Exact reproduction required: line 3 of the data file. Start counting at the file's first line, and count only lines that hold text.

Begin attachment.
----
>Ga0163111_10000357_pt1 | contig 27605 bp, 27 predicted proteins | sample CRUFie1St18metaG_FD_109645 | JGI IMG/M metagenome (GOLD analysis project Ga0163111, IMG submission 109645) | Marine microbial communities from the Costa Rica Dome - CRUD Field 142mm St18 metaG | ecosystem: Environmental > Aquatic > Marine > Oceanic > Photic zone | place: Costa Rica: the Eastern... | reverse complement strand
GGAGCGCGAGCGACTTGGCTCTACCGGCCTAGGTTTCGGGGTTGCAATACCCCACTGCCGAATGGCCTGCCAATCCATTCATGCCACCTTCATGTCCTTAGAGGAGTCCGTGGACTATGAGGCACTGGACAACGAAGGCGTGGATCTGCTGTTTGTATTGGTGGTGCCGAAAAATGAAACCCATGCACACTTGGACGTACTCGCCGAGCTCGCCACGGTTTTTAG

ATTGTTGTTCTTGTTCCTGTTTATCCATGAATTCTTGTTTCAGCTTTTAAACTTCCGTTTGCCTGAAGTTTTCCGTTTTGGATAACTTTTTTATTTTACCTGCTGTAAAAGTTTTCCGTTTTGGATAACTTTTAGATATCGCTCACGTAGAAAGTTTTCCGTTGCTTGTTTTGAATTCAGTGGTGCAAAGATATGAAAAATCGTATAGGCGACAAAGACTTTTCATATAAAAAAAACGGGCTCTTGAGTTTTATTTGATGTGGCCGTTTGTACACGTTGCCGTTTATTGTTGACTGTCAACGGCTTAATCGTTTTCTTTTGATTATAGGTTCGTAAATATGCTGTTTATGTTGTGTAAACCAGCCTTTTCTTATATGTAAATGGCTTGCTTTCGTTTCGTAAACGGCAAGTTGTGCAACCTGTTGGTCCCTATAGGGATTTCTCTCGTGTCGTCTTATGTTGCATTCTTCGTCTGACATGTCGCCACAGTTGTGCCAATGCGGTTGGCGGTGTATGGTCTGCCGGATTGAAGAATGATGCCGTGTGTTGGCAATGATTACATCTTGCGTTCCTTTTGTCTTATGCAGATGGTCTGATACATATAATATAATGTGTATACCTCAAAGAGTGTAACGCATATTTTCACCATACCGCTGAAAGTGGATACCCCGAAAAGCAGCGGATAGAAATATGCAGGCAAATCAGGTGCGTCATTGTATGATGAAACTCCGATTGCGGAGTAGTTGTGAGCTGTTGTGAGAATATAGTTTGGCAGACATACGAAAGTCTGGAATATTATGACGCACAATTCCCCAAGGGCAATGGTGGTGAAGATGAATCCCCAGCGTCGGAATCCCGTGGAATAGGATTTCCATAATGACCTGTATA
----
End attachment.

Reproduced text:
ATTGTTGTTCTTGTTCCTGTTTATCCATGAATTCTTGTTTCAGCTTTTAAACTTCCGTTTGCCTGAAGTTTTCCGTTTTGGATAACTTTTTTATTTTACCTGCTGTAAAAGTTTTCCGTTTTGGATAACTTTTAGATATCGCTCACGTAGAAAGTTTTCCGTTGCTTGTTTTGAATTCAGTGGTGCAAAGATATGAAAAATCGTATAGGCGACAAAGACTTTTCATATAAAAAAAACGGGCTCTTGAGTTTTATTTGATGTGGCCGTTTGTACACGTTGCCGTTTATTGTTGACTGTCAACGGCTTAATCGTTTTCTTTTGATTATAGGTTCGTAAATATGCTGTTTATGTTGTGTAAACCAGCCTTTTCTTATATGTAAATGGCTTGCTTTCGTTTCGTAAACGGCAAGTTGTGCAACCTGTTGGTCCCTATAGGGATTTCTCTCGTGTCGTCTTATGTTGCATTCTTCGTCTGACATGTCGCCACAGTTGTGCCAATGCGGTTGGCGGTGTATGGTCTGCCGGATTGAAGAATGATGCCGTGTGTTGGCAATGATTACATCTTGCGTTCCTTTTGTCTTATGCAGATGGTCTGATACATATAATATAATGTGTATACCTCAAAGAGTGTAACGCATATTTTCACCATACCGCTGAAAGTGGATACCCCGAAAAGCAGCGGATAGAAATATGCAGGCAAATCAGGTGCGTCATTGTATGATGAAACTCCGATTGCGGAGTAGTTGTGAGCTGTTGTGAGAATATAGTTTGGCAGACATACGAAAGTCTGGAATATTATGACGCACAATTCCCCAAGGGCAATGGTGGTGAAGATGAATCCCCAGCGTCGGAATCCCGTGGAATAGGATTTCCATAATGACCTGTATA